The Ninth Circuit has handed down three CAFA decisions since March 2, 2007. I've already discussed one of the three, Progressive West Ins. Co. v. Preciado, ___ F.3d ___, 2007 WL 725717 (9th Cir. Mar. 6, 2007), at this post. Here are the two others:
In Lowdermilk v. United States Bank, NA, ___ F.3d ___ (9th Cir. Mar. 2, 2007), the court addressed the burden of proof that applies when the plaintiff's complaint expressly pleads less than the CAFA jurisdictional amount, yet the defendant removes anyway, asserting that the amount-in-controversy requisite has been met. The court preserved the rule that the plaintiff is the master of his or her complaint, and held that "the party seeking removal must prove 'with legal certainty' that the amount in controvery is satisfied, notwithstanding the prayer for relief in the complaint." Slip op. at 2. Judge Kleinfeld filed a dissenting opinion.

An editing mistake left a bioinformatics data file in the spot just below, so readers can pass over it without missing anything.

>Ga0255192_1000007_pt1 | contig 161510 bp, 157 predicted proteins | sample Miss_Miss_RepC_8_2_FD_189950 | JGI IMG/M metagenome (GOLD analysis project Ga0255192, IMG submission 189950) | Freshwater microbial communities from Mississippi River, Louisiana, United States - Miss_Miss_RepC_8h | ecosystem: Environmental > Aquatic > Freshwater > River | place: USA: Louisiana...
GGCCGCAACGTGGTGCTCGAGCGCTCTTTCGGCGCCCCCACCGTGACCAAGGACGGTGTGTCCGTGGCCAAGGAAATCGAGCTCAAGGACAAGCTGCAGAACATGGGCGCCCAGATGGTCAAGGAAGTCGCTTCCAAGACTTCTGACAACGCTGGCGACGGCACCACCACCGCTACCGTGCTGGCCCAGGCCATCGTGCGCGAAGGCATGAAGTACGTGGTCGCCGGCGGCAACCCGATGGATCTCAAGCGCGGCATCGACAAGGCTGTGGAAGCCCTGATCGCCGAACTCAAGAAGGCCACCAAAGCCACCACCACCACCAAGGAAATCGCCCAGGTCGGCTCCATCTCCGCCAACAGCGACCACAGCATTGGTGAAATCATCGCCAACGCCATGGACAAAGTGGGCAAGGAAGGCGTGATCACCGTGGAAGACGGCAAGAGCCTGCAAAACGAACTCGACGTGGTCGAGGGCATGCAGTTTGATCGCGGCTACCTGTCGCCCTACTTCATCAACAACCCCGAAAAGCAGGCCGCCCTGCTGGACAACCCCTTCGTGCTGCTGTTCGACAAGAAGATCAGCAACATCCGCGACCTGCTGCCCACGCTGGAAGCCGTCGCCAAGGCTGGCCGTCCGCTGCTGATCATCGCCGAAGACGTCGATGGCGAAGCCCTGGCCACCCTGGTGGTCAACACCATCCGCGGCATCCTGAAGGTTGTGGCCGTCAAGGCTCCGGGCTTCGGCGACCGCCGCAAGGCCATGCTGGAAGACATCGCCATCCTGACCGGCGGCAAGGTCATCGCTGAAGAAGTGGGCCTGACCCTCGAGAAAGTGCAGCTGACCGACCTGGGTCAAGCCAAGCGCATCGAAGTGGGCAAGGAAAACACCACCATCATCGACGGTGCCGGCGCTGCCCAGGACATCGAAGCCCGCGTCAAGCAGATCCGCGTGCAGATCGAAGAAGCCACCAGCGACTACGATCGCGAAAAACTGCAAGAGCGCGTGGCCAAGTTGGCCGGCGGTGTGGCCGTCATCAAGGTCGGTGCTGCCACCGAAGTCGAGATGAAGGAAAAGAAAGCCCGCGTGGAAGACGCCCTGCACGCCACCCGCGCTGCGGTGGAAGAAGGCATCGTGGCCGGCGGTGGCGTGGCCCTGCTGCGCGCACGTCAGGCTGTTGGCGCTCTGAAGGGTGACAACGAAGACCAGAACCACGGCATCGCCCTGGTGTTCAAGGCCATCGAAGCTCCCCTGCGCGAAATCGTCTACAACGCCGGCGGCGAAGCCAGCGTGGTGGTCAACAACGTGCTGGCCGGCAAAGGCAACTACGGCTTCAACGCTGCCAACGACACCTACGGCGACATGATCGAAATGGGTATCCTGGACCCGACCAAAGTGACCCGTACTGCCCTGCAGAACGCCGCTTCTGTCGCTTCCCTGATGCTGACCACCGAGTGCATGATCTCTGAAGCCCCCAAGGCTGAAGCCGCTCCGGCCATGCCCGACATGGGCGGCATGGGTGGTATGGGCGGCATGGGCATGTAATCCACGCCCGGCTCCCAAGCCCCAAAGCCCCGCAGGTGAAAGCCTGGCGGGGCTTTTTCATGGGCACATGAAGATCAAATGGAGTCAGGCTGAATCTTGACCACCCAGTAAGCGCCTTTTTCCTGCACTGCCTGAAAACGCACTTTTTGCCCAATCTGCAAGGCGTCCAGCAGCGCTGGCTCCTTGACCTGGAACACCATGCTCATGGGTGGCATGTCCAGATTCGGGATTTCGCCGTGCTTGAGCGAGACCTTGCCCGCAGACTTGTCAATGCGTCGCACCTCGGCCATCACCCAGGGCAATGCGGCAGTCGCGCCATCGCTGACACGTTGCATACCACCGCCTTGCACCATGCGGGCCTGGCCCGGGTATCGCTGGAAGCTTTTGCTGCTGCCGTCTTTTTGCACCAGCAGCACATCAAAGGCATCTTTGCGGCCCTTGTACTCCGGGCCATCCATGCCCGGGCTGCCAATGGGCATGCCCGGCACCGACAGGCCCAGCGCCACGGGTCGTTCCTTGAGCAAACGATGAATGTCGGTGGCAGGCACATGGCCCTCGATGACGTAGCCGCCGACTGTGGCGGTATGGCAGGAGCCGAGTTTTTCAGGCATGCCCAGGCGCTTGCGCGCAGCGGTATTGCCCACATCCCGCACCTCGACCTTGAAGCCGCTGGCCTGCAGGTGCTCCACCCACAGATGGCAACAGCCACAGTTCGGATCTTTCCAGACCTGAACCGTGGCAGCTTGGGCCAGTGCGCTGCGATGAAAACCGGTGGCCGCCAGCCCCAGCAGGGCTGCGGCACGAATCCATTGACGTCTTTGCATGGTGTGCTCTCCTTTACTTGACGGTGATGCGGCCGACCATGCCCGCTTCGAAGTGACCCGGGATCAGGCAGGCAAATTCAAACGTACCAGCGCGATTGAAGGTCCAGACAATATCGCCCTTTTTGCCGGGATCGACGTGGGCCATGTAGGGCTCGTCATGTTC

In McAtee v. Capital One, F.S.B., ___ F.3d ___ (9th Cir. Mar. 16, 2007), the court addressed an issue very similar to the one raised in Progressive West. Both cases addressed what kinds of amendments to the complaint "commence" a new action for CAFA purposes. In McAtee, the court held that amending the complaint to substitute a named defendant in place of a "Doe" defendant under California Code of Civil Procedure section 474 does not "commence" a new action under CAFA. The McAtee opinion spends a lot of time explaining Progressive West, decided ten days earlier. This is a good thing, because Progressive West was very unclear in my opinion, especially its analysis of the "relation back" doctrine. Essentially, McAtee explains that under Progressive West, an action filed in California state court is "commenced" for CAFA purposes when the original complaint is filed, regardless of any subsequent amendment and regardless of whether the subsequent amendment "relates back" under California law or not. This holding creates a split among the Circuits. The earliest Circuit court opinions to address this question held that a new action is "commenced" only if the amendment in question does not "relate back" under the law of the state where the action was filed. See, e.g., Phillips v. Ford Motor Co., 435 F.3d 785 (7th Cir. 2006) (discussed in this post); Knudsen v. Liberty Mut. Ins. Co., 435 F.3d 755 (7th Cir. 2006) (discussed in this post). In the Ninth Circuit, under McAtee and Progressive West, the "relation back" doctrine is wholly irrelevant.